For Open It day 2 had had planned on drinking more than just one bottle of beer but an impromptu trip out to a lovely sunny Whitby and a tour of a few of it’s fine drinking establishments didn’t leave me with much time or much space in my considerably large beer belly.
Not wanting to miss out on the second day of Open It I decided to go find a random small bottle in the beer cupboard and see how I felt after that.
The beer I returned with was a bottle of De Dolle Oerbier, which has quite a fascinating story behind it which you can read here.
It pours a fruit cake brown with an almost red tinge to it, the head was huge, so much so, I didn’t manage to get all of the bottle into the glass straight away.
Like the Mikkeller 1000 IBU yesterday there was lots of brown sugar on the nose although this time it was shared with a lot of sour tart notes…think raw cooking apples or granny smith’s coated in brown sugar with a bit of raisin thrown in for good measure.
In the mouth it was quite heavily carbonated, so it tingled on the tongue for a bit.
Flavour wise the booze was ever present, as was the slightly sour/tart apple flavour but this was offset with lovely spicy christmas pudding notes like currants and cinnamon, maybe even a little clove and nutmeg. There finish was a little boozy and dry, almost reminiscent of an aged calvados or dare I say it good cider vinegar.
I thought it was a great beer but the carbonation spoiled it a little for me, it was quite hard getting through all the fizz.
Unfortunately after that I was still full and wasn’t sure if I could manage another bottle, especially as I quite fancied something dark and peaty, not wanting to risk opening a bottle that I couldn’t finish or wouldn’t enjoy as much as if I wasn’t full. I decided to go and see what whisky I had kicking around, when I remembered that I had some of a Masters of Malt Dram set left.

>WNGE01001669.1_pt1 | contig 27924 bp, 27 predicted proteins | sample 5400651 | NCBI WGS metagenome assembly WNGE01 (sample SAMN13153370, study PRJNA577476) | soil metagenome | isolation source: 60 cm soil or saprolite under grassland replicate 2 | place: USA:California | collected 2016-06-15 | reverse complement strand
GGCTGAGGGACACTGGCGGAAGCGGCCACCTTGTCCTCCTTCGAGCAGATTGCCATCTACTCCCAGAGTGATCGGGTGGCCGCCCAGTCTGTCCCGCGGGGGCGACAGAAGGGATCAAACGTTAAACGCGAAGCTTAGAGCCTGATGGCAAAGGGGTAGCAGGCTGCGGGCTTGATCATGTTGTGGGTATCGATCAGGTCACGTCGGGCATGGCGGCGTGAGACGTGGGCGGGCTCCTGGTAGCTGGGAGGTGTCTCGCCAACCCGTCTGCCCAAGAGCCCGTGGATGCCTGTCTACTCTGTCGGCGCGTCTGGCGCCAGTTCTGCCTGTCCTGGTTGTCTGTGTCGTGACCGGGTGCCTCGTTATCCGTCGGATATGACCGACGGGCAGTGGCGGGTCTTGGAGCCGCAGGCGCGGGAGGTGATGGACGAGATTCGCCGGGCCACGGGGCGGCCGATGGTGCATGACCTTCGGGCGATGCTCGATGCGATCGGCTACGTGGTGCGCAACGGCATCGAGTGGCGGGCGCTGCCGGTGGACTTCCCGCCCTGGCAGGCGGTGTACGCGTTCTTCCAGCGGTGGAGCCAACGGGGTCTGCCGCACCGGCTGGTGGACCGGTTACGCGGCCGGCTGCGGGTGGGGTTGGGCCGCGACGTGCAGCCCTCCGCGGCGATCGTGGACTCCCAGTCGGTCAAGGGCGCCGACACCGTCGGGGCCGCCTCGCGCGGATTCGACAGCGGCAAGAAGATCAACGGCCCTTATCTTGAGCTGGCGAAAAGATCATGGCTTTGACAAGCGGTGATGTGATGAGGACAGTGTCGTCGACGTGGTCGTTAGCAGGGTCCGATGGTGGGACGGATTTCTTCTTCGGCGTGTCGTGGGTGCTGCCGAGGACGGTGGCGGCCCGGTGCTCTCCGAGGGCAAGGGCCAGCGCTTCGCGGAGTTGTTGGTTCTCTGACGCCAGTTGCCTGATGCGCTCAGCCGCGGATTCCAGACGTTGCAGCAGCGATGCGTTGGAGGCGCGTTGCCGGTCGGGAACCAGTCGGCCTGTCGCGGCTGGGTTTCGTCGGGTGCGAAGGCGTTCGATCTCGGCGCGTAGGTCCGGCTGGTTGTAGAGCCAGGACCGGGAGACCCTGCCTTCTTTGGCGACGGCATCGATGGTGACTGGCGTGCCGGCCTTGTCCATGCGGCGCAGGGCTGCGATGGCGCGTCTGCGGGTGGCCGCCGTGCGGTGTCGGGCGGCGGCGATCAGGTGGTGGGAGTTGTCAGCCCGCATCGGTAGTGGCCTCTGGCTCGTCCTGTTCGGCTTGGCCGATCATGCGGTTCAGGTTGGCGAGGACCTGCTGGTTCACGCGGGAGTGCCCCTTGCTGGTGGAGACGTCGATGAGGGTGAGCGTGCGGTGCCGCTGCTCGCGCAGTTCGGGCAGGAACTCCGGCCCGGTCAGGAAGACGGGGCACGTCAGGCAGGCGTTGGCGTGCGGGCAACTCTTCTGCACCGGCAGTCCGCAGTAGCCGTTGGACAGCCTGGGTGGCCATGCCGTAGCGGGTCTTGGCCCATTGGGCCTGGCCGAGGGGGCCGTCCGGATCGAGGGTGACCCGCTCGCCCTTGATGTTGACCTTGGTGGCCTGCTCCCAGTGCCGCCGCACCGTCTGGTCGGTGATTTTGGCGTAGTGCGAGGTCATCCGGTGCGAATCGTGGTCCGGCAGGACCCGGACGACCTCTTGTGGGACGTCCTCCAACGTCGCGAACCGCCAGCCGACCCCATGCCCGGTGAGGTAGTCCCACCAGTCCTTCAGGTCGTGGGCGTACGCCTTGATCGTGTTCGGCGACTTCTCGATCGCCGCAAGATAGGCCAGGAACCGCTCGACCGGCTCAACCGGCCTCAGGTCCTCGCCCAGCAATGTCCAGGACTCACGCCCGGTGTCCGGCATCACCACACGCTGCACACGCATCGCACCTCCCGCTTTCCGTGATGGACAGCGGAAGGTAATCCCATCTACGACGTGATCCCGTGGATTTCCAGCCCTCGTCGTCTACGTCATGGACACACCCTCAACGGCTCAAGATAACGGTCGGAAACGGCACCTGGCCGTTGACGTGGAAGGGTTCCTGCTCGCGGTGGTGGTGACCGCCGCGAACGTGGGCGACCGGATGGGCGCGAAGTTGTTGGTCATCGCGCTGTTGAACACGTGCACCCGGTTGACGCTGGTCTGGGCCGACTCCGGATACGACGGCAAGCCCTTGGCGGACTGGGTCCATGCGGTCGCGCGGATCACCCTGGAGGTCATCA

I will blog on Master of Malt later on, once I’ve drank all the Dram’s but so far I’ve been very impressed. Firstly It was a Christmas present from my brother, secondly the very cool packaging contained 5 super peaty whiskies for me to try and thirdly they had apparently ran out of one in the pack so they replaced it with the dram I was about to open…Brora 30 year old 2009 release.
Out of the Drams in the pack I didn’t know much about the Brora. A quick search of the Master of Malt website showed that it was a whopping £255 per bottle or £14 for the dram, which in all honesty scared the shit out of me. I mean £255 for a bottle of whisky…WOW.
As a result the Brora dram has sat in the cupboard waiting for a special occasion or an excuse to open it, well what better time than now I thought.
I cracked open the wax seal, twisting the lid off carefully so not to spill any of the precious contents. The first thing that hit me was the smell, It was really boozy, It smelled like it was going to burn and burn hard, not surprising at 53.2%ABV.
I poured it into a crystal whisky glass I inherited from my nan and swirled it round andonce I got past the alcohol there were subtle sweet vanilla and oak notes with some hot dry peat wafting through.
In the mouth it really surprised me, the sweetness of the vanilla came through with a little bit of honey or maple syrup then there was a definite lemon and orange zing to it which I wasn’t expecting, then the peat battered it’s way forward, deep, earthy and smokey, It reminded me of walking on the moors on a hot day. After that the heat came through with a little bit of a burn and touches of peppercorn , much less than I anticipated and quite smooth despite the heat.
In all honesty I have no idea if this makes a great whisky but in my opinion this is was a seriously good whisky, It was right up my street, I loved the sweet mellow notes and adored the big hitting peat. I’d love to drink it again but not at £255 a bottle.
On that note it was a perfect end to open it day to which I think captured one side of the idea behind it quite well.